I rarely manage to read three novels by the same person, but Ian McEwan is now on my short list of thrice read authors. So far I've read Atonement, which was my favorite by far (go read it and bring your dictionary!), and On Chesil Beach.
Lest you be deceived, all McEwan novels are tragedies, but I've been used to tragic literature since high school since that was all we read (aside from Jurassic Park in biology and a Grisham after our AP exams were over)....so I bought Amsterdam eyes wide open.
Amsterdam is a novel about two men–Clive Linley, a famous composer, and Vernon Halliday, a newspaper editor, who in the process of mourning the loss of their former lover Molly Lane grapple with their own middle aged-ness and morality. Despite both having been romantically linked to Molly in the past, they are longstanding friends and both equally dislike Molly's widower as well as another of her former lovers the Foreign Secretary Julian Garmony. Yet in the weeks following Molly's death, both of these men become key players in Clive and Vernon's lives through a potential scandal that could bring down the Foreign secretary, their friendship, and both of their careers.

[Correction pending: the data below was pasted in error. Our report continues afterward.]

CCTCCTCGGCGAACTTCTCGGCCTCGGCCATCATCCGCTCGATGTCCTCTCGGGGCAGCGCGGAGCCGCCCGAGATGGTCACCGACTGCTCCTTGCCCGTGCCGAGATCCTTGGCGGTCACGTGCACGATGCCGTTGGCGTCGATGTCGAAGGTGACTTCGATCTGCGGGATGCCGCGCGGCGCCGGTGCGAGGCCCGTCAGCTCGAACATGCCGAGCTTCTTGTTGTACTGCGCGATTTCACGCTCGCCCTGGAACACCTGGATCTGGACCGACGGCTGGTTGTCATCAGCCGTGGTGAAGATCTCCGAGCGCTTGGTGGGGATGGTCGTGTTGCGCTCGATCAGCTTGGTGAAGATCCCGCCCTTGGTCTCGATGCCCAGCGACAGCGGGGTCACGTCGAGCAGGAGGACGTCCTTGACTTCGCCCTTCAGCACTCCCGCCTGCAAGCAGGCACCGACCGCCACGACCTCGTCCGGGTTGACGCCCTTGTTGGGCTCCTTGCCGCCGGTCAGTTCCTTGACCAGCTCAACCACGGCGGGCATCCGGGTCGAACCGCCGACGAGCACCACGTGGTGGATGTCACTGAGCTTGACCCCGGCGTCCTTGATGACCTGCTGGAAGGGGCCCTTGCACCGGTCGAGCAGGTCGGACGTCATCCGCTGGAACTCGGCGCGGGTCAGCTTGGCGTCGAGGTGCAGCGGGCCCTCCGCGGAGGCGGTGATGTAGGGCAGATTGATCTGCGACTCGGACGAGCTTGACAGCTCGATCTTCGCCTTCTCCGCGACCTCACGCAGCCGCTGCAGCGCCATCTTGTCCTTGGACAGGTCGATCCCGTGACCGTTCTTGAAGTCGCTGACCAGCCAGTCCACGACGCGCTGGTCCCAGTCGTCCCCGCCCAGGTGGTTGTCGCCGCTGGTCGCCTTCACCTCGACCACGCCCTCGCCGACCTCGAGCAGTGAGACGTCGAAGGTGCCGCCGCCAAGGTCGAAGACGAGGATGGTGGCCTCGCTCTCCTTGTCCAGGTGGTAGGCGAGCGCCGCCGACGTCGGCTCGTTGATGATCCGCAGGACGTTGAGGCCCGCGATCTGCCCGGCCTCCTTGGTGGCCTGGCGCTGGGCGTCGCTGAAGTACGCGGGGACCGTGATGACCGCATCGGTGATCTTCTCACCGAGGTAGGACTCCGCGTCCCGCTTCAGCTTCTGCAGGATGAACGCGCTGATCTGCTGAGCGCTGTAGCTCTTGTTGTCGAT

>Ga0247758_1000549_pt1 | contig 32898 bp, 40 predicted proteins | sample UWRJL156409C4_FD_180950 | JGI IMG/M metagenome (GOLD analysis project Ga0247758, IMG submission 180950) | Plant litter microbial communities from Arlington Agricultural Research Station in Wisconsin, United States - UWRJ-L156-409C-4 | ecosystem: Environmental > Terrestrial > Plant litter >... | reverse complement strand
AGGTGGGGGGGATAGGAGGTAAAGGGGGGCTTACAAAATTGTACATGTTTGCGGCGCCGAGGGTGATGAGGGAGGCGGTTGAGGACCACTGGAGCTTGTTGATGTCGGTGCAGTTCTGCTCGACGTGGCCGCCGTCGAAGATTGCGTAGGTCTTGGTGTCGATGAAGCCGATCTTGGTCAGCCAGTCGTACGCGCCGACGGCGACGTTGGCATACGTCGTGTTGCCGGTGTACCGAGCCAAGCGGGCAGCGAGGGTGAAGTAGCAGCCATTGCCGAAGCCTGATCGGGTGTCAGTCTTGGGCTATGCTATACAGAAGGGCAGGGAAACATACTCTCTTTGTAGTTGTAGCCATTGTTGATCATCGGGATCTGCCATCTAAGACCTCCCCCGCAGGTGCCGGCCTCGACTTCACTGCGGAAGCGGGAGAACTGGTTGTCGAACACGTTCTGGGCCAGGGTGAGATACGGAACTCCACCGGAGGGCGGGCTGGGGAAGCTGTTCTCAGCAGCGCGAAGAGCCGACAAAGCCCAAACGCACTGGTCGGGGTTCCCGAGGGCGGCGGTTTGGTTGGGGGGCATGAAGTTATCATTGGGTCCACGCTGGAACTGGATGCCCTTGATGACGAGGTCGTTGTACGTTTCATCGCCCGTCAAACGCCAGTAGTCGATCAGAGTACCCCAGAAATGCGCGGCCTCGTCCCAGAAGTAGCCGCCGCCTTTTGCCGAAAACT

As Clive and Vernon struggle with how to deal with the scandal each falls on a different side which causes each to question their lengthy friendship and the decisions that have brought them to their current life stage...yet they tragically blind to their own faults. Although the characters never seem to realize it, they are horribly unconflicted about the decisions they make. McEwan points to the potential for regular people in positions of opportunity and power to perform unfathomably selfish acts while never acknowledging their own through inconsistent, underdeveloped moral standards. Clive and Vernon's relationship deteriorates as each character gets more vengeful culminating in an expected dark ending that feels like a moldy wet blanket on a rainy night. Amsterdam ends without any hope at all and that is a cautionary end to an already dark novel.